Free (open access)
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Á. Malo & B. A. McDonald
Light, vision and perception are fundamental aspects of our conception of space and our experience of architecture. The perception of light is affected by the composition and surface of materials, by the geometry of space and by the physiology of the sense of sight. This is a study of ‘light itself as a material,’ carried out as a Material Technologies Master’s Thesis. The research is focused on light at dawn and dusk, when twice a day photoreceptive cells in our eyes, cones and rods, reach a crossover point of equal efficiency. This perceptual phenomenon within the ‘mesopic vision range’ marks a unique moment of visual awareness and the threshold for a search for the ‘right’ kind of light. It begs the question: Right kind of light for ‘what’? What if through the free and ordered play of light we are able to fine tune the coordinates that affect our inner sense, seeking points of passage in a hypothetical matter-space and time-spirit continuum? What follows is a series of logical propositions, perceptual observations, physical experiments and ‘hardware-software’ simulations that examine the hypotheses and generate possible heuristic evidence. Keywords: light, material, geometry, spatial and temporal perception, reflection, refraction. 1 Introduction Rather than dimming daylight after using large expanses of translucent materials such as plastic or glass, this study is focused on using opaque materials pierced with small, solar oriented, refractive apertures to admit and redirect a limited amount of light onto the interior surfaces of space. When the direction of the sun and the geometry of the light containers align, light will fill the spaces uniformly. At all other times, the enclosure will admit light in a dynamic way that will reveal the changing light and the passage of time.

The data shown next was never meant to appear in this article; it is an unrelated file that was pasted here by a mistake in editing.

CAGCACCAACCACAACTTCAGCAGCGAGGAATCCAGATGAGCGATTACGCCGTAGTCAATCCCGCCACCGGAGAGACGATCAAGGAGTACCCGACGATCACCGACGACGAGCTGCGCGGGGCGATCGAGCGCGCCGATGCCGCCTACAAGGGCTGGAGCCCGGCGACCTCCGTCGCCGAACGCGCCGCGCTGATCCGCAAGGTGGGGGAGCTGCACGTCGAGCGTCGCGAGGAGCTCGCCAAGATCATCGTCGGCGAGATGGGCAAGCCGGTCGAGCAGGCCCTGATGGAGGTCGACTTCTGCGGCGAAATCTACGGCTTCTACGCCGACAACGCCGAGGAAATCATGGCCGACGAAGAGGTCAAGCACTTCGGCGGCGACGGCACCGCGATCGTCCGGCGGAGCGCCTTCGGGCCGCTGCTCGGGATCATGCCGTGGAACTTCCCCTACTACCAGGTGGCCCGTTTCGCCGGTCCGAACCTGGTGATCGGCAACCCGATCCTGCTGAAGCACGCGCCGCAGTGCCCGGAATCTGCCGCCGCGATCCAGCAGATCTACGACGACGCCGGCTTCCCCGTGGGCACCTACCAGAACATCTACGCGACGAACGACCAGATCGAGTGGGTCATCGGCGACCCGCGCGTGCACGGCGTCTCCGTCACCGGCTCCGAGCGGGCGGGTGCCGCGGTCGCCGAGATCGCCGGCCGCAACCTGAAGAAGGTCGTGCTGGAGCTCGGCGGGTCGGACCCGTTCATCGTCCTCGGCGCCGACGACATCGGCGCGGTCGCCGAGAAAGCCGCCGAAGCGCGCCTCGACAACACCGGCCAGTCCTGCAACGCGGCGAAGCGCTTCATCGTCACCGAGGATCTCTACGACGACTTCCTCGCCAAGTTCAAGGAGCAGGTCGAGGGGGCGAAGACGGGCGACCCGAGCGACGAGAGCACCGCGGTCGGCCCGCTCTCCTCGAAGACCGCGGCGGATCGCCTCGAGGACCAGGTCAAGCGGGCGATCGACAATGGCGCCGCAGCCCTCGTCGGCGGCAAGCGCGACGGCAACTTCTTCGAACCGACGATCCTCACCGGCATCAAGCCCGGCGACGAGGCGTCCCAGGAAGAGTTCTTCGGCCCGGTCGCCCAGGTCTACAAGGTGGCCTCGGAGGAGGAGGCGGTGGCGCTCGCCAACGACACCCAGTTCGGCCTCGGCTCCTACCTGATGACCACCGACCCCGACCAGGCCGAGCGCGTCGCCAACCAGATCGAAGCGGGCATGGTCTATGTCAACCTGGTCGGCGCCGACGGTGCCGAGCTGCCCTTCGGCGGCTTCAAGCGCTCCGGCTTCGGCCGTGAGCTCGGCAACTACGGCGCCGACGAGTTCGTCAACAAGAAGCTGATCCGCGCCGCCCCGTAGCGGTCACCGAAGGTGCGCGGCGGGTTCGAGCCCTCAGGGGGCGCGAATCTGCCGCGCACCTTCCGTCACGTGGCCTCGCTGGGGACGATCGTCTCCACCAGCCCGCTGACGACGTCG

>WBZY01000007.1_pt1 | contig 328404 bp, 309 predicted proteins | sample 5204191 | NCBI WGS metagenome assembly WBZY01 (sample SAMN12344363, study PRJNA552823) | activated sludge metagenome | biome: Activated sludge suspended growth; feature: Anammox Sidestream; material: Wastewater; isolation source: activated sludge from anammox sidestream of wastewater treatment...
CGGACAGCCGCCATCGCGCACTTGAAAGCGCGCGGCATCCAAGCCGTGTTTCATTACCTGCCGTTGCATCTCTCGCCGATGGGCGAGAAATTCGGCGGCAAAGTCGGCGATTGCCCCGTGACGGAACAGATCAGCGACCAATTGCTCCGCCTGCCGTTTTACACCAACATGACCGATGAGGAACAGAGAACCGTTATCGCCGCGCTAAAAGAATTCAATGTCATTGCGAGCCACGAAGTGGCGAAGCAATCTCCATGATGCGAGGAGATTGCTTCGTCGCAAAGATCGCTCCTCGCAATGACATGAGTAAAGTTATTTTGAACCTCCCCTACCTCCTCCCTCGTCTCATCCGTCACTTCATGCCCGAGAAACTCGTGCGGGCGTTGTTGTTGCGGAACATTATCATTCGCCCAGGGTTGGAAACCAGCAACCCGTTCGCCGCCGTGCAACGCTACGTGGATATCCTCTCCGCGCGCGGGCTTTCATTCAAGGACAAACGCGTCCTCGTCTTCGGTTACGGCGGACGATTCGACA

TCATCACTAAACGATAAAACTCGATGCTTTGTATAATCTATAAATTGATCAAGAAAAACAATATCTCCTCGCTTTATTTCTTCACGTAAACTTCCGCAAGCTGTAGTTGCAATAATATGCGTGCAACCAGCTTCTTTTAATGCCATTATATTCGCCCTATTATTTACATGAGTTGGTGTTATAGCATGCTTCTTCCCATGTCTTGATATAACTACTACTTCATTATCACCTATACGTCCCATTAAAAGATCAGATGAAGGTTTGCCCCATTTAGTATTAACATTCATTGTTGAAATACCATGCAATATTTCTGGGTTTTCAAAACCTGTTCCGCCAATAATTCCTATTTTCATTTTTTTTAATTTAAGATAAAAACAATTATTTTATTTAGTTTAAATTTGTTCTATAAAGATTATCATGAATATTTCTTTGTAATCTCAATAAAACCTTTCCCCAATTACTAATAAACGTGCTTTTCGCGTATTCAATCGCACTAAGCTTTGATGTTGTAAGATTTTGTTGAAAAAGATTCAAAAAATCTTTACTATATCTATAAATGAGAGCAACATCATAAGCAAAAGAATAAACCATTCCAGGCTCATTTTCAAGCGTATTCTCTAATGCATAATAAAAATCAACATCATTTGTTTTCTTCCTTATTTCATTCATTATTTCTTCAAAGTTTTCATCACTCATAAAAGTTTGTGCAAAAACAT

light, material, geometry, spatial and temporal perception, reflection, refraction